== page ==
Biotechnology has a shorter history in Korea than IT but, over the past decade, has grown substantially. In the 1990s, universities and a few pharmaceutical firms pursued most R&D, but Korea now has a diversified R&D capacity in bio-science and product development. Medical uses account for nearly sixty percent of the industry, by income, and food products amount to nearly forty percent. The industry bounced back from a major scandal involving human biotech experiments, and now boasts roughly 600 firms, most of which are located in the Seoul area. In each industry, over half of the employees are researchers, and the rest them work in the production. The industry produced $2.42 billion in volume, along with $1.1 billion in exports, in 2004.



All these efforts have made a very strong academic relation among the universities and the research institutes and connected a bridge between academic sector and industrial applications. At the moment, Seoul National University (SNU) is ranked number one university in South Korea and placed within the top 40 universities in the world in terms of scientific research, article publications and citations. Beside SNU, other universities in Korea also have high standard and world-class research facilities for R&D and several of them ranked within the top 100/200 universities in the world ranking.

 


Prospects for Bangladesh

It is worthy to mention that there must have an intimate correlation among the R&D system between universities and industries (both government and private companies). Besides governmental research organizations, many private companies employ extensive budget for R&D each year both at the industry as well as at the universities in South Korea. This could be one of the strategies to be utilized in Bangladesh where the big companies (The existing pharmaceutical companies & IT industries and more can be established) can come up and consider to support for innovative R&D in universities and research institute besides governmental fund not only for basic research but also implement that research in their industrial capacity (may have good prospects for them to make more business as well).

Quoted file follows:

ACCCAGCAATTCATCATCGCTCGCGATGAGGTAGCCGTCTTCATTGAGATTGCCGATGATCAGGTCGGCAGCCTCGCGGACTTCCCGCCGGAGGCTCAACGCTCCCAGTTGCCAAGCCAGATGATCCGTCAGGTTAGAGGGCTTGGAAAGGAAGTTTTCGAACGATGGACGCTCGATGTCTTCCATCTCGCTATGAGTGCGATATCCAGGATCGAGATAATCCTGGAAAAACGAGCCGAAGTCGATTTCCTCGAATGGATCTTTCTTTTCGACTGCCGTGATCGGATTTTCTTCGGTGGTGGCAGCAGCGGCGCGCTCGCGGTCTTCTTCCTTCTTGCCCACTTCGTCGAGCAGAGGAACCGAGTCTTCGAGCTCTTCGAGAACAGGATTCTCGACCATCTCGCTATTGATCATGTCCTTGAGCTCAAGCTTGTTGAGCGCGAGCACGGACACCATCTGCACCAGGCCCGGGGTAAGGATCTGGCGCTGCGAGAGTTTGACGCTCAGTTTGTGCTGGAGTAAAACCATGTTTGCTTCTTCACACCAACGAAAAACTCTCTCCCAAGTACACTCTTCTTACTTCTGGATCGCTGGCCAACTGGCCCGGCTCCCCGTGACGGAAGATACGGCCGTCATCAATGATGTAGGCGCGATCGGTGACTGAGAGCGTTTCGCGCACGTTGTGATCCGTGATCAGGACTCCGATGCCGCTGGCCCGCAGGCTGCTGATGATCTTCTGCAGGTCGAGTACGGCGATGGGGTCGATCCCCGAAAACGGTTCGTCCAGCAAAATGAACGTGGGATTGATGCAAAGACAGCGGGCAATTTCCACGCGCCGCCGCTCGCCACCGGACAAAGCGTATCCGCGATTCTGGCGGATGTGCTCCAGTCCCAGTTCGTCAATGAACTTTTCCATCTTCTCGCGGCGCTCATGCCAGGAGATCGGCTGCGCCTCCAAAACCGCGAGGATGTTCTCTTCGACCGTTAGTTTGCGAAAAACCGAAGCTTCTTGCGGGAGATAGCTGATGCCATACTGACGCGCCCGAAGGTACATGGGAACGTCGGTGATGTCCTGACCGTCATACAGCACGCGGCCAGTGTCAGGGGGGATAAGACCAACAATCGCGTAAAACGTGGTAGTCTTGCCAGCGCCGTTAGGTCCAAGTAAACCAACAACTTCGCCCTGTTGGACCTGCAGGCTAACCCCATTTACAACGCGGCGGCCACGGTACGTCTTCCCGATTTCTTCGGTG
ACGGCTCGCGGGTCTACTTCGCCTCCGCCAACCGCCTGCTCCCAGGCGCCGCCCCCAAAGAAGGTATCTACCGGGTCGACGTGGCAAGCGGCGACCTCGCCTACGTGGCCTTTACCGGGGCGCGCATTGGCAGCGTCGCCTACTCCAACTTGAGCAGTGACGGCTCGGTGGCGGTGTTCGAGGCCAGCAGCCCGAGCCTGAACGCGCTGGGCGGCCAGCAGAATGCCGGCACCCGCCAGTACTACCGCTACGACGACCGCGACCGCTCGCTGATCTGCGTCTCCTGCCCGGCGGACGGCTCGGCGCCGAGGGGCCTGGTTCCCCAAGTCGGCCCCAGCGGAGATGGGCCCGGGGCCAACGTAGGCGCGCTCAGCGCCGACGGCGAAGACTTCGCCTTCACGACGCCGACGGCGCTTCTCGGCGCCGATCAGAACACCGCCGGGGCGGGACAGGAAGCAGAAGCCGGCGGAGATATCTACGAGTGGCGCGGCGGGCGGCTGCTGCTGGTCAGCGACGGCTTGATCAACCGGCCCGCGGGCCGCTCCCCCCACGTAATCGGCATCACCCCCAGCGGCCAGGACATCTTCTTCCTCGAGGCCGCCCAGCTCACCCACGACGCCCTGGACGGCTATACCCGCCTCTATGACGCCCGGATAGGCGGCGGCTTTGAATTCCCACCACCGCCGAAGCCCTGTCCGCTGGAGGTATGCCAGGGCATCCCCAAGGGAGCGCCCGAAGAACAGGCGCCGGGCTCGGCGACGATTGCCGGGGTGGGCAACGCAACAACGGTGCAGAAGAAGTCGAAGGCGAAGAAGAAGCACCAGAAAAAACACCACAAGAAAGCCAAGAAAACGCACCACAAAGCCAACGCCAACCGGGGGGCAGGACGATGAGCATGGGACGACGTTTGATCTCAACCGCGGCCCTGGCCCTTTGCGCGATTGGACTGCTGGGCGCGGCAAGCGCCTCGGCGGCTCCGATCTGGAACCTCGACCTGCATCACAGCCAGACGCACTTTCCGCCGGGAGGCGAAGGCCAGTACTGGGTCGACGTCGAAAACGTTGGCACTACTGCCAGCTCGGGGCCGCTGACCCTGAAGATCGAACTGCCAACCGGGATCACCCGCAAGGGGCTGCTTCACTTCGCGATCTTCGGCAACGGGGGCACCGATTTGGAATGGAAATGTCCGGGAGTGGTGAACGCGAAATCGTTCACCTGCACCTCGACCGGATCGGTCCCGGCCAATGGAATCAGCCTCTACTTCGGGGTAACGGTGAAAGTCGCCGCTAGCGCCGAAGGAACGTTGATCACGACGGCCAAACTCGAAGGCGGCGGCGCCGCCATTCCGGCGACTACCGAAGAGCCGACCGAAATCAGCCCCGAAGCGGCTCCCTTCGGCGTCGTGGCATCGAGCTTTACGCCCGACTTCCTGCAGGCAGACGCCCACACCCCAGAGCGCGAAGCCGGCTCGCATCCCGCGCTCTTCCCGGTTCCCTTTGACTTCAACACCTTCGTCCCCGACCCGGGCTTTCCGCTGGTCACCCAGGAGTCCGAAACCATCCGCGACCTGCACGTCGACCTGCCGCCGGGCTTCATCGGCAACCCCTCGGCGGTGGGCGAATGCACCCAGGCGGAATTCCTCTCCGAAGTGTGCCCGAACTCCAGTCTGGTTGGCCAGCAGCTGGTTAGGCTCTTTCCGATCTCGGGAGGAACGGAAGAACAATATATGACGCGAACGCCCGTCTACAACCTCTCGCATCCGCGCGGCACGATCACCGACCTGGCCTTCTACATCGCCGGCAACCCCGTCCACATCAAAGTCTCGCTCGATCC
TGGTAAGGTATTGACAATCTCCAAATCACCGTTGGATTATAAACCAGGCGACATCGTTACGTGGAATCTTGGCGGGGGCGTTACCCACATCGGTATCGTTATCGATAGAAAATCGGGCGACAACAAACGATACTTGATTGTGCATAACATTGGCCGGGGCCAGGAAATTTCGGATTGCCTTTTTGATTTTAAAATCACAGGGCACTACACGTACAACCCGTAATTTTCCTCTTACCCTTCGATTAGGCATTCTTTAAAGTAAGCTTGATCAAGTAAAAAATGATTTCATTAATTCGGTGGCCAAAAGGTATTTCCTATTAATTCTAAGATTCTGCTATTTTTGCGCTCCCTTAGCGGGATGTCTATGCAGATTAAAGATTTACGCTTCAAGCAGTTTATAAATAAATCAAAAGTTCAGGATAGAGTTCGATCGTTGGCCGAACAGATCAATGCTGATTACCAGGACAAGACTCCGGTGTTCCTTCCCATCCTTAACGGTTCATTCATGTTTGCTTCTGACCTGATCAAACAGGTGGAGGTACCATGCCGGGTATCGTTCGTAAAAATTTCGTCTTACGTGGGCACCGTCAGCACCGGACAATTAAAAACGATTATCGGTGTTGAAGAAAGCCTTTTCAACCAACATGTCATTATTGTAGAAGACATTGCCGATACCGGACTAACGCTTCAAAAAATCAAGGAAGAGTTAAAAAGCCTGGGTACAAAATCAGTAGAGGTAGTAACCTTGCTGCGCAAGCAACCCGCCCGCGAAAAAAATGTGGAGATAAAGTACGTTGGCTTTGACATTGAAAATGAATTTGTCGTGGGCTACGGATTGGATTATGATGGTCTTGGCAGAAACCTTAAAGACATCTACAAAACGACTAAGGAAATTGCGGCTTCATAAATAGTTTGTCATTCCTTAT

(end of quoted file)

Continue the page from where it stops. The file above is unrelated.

The government of Bangladesh should take more initiative for higher education and research-based education at post-graduate level in the universities to develop more skilled personnel for R&D. For this, various specific research projects should be launched with a strong ‘vision’ in most of the universities and research institute where various expert personnel can be hired (even from abroad; there are many Bangladeshi experts working abroad with reputation who want to return back if they get proper research facilities) and created competitiveness in research environment. The funding support and research incentives can be provided each year for the excellence in research activity among the research groups, which will make more competitiveness to perform qualitative as well as quantitative research.